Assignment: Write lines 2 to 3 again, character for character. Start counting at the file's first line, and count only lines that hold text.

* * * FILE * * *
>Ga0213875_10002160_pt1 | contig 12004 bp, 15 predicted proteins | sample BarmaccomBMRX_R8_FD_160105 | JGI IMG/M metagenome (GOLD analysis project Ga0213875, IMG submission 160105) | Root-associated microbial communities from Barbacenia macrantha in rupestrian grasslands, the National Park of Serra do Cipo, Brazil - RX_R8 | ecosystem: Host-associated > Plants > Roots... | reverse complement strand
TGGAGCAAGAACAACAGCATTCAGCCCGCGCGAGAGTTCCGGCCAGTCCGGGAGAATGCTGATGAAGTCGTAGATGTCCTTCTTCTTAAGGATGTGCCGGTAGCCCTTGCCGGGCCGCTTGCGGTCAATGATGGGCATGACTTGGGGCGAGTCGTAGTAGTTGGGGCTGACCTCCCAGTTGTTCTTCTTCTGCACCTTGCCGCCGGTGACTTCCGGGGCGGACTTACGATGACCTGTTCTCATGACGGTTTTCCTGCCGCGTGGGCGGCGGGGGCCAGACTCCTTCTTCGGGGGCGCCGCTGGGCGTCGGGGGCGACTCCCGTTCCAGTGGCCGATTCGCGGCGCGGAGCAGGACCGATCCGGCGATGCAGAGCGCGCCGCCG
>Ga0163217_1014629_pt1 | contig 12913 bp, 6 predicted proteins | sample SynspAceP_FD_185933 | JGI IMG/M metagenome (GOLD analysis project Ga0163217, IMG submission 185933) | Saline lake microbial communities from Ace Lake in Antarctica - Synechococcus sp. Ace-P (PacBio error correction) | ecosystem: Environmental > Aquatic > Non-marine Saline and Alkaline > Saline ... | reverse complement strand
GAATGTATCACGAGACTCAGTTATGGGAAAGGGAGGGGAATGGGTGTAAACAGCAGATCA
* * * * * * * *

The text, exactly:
TGGAGCAAGAACAACAGCATTCAGCCCGCGCGAGAGTTCCGGCCAGTCCGGGAGAATGCTGATGAAGTCGTAGATGTCCTTCTTCTTAAGGATGTGCCGGTAGCCCTTGCCGGGCCGCTTGCGGTCAATGATGGGCATGACTTGGGGCGAGTCGTAGTAGTTGGGGCTGACCTCCCAGTTGTTCTTCTTCTGCACCTTGCCGCCGGTGACTTCCGGGGCGGACTTACGATGACCTGTTCTCATGACGGTTTTCCTGCCGCGTGGGCGGCGGGGGCCAGACTCCTTCTTCGGGGGCGCCGCTGGGCGTCGGGGGCGACTCCCGTTCCAGTGGCCGATTCGCGGCGCGGAGCAGGACCGATCCGGCGATGCAGAGCGCGCCGCCG
>Ga0163217_1014629_pt1 | contig 12913 bp, 6 predicted proteins | sample SynspAceP_FD_185933 | JGI IMG/M metagenome (GOLD analysis project Ga0163217, IMG submission 185933) | Saline lake microbial communities from Ace Lake in Antarctica - Synechococcus sp. Ace-P (PacBio error correction) | ecosystem: Environmental > Aquatic > Non-marine Saline and Alkaline > Saline ... | reverse complement strand